Cyber security is an area of great interest and concern in the business community. It is that time of the year when numerous IT security firms and service providers set out to foresee and outline the potential threats and probable solutions for the new year to combat them. It is a constant quest to notify the netizens with adequate information to keep them safe and secure. Some of the upcoming threats to watch out for in 2014 might startle even the die-hard IT administrators and individuals using a wide array of personal devices. Read on to find out.
We will see one major data breach incident a month, cautions Trend Micro. Mobile banking will suffer from more cyberattacks; basic two-step verification will no longer be sufficient. Cybercriminals will increasingly use targeted-attack-type methodologies like open source research and highly customised spear phishing, along with multiple exploits. In the context of targeted attacks, we will see more click-jacking and watering hole attacks, new exploits of choice, and attacks via mobile devices. Pretty scary isn’t it, but staying cautious can go a long way in protecting your assets—but more on it later.
According to Dhanya Thakkar, managing director, India & SAARC, Trend Micro, “2013 played host to major mobile threats, a trend which is expected to continue in 2014. This year is all about mobile banking. Unfortunately, we can also expect mobile threats like man-in-the-middle (MitM) attacks to increase in 2014. Android will remain the most dominant OS in the market. But this dominance will continue to be exploited, as we predict the volume of malicious and high-risk Android apps to reach 3 million by the end of 2014.”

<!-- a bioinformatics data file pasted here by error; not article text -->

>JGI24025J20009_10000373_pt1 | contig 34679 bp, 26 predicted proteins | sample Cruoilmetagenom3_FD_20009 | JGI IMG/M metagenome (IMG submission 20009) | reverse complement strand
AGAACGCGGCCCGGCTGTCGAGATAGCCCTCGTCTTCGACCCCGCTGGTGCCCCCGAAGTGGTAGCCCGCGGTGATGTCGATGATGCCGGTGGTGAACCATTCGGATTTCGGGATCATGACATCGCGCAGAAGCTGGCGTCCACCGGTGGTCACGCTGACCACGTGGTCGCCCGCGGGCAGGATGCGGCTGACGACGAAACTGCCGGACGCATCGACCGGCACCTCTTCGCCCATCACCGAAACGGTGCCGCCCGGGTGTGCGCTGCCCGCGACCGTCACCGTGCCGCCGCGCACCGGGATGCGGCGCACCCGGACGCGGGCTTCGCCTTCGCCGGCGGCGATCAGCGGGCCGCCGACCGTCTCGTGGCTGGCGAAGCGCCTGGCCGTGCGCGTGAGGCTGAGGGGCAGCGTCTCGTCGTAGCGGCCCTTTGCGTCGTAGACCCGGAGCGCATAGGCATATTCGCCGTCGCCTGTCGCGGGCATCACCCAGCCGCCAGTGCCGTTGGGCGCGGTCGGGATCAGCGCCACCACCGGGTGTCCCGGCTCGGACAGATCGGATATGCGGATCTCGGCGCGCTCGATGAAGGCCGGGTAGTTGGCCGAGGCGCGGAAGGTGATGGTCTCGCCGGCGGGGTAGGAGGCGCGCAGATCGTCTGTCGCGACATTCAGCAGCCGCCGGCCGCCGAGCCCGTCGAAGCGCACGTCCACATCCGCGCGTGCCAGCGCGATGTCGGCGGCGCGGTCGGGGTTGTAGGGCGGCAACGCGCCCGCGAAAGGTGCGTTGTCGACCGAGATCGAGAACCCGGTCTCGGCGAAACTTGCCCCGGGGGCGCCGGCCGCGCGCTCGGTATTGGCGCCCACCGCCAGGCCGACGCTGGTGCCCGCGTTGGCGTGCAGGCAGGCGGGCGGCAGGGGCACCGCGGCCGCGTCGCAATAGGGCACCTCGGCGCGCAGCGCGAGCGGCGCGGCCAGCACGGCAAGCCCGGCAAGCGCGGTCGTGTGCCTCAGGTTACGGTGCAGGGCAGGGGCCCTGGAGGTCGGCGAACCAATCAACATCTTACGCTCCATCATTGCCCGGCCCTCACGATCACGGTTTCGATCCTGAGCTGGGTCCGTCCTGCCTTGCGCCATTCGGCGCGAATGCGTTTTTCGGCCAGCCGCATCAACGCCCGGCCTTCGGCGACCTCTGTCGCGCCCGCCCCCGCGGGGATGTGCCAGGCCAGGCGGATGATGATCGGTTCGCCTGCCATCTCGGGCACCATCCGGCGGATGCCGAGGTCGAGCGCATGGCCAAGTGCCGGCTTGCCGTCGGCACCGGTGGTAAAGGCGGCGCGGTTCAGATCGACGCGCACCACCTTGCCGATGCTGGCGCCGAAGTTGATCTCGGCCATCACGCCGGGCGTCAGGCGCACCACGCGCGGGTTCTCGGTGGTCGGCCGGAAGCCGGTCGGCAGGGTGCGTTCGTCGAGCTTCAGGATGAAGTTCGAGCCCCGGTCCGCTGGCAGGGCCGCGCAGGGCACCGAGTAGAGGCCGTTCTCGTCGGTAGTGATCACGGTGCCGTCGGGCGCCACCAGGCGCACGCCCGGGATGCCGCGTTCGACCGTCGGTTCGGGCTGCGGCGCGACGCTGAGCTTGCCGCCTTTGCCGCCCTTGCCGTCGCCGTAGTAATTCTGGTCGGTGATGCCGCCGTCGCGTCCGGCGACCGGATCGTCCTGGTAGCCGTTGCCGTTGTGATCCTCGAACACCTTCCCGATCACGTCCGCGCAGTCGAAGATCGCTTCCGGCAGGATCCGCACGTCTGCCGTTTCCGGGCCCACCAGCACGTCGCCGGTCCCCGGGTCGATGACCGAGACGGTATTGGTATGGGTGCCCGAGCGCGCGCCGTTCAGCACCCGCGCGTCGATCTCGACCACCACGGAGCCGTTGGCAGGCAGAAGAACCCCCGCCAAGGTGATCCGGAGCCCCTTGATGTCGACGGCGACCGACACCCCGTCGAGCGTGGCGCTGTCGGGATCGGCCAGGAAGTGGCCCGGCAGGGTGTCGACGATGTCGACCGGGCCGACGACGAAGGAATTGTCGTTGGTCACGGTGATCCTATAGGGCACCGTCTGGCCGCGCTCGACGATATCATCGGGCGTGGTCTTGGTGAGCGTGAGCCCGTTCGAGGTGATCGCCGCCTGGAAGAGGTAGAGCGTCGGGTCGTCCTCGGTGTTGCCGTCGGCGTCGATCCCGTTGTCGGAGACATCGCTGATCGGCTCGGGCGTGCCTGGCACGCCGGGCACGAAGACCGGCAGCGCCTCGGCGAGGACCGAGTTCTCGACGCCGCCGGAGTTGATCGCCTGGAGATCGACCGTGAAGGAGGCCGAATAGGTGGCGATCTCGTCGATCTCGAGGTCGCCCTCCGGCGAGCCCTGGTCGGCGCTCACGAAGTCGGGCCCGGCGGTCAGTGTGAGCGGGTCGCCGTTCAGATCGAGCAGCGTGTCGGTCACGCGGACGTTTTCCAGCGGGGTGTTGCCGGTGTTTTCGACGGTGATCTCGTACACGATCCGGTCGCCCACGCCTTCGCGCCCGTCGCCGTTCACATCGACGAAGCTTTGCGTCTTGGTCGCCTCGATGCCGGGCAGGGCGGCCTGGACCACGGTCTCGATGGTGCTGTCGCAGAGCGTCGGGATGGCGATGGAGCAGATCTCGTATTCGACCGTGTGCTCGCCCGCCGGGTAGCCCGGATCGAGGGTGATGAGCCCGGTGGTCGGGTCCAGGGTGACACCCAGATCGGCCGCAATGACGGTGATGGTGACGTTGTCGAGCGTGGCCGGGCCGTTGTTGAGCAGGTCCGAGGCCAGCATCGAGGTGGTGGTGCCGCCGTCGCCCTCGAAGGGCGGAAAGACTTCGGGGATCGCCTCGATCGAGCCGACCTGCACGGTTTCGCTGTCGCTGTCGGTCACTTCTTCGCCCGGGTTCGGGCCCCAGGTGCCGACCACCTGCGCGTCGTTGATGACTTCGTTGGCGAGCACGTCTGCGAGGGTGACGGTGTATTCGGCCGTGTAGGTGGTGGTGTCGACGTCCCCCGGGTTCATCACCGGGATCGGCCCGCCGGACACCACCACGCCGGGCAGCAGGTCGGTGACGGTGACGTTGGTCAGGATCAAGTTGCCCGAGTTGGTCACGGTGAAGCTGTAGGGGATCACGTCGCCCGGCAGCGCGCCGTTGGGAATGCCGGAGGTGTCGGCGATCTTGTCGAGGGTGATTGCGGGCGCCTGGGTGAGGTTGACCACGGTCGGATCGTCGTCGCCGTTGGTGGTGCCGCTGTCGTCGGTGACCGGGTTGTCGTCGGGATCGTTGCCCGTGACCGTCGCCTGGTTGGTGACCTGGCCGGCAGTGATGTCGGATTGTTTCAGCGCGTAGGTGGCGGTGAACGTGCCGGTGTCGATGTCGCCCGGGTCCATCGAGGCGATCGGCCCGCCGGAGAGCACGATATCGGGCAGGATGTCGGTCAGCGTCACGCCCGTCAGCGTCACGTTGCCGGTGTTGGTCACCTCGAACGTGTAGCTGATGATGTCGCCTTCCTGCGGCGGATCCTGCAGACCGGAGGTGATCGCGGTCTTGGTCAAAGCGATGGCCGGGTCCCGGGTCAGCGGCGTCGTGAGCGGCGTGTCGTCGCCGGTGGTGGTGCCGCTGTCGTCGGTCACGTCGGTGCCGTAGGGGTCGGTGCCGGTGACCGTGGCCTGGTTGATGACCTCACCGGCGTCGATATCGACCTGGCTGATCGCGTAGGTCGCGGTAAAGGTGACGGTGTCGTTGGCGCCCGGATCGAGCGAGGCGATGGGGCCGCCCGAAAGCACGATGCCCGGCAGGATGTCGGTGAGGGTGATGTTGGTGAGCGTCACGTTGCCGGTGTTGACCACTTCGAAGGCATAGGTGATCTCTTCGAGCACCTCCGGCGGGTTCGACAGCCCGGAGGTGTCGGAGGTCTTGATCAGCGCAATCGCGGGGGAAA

The “next big thing,” according to Thakkar, that cybercriminals are waiting for could come from the world of augmented reality (AR). Virtual reality headsets will become a disruptive technology. Not only will they change the gaming space, they will also be used for other purposes like attending conference calls and posting on social networks. These smart devices will become more desirable as the years progress.
“Expect isolated attacks to start in a couple of years,” says Thakkar. “These AR headsets will become the new favoured target to obtain personal information. Their built-in cameras will be used for privacy attacks, giving cybercriminals a bird’s eye view of users’ daily activities and a means to record details like bank PINs and other personal information.”
The continued worsening of the threats we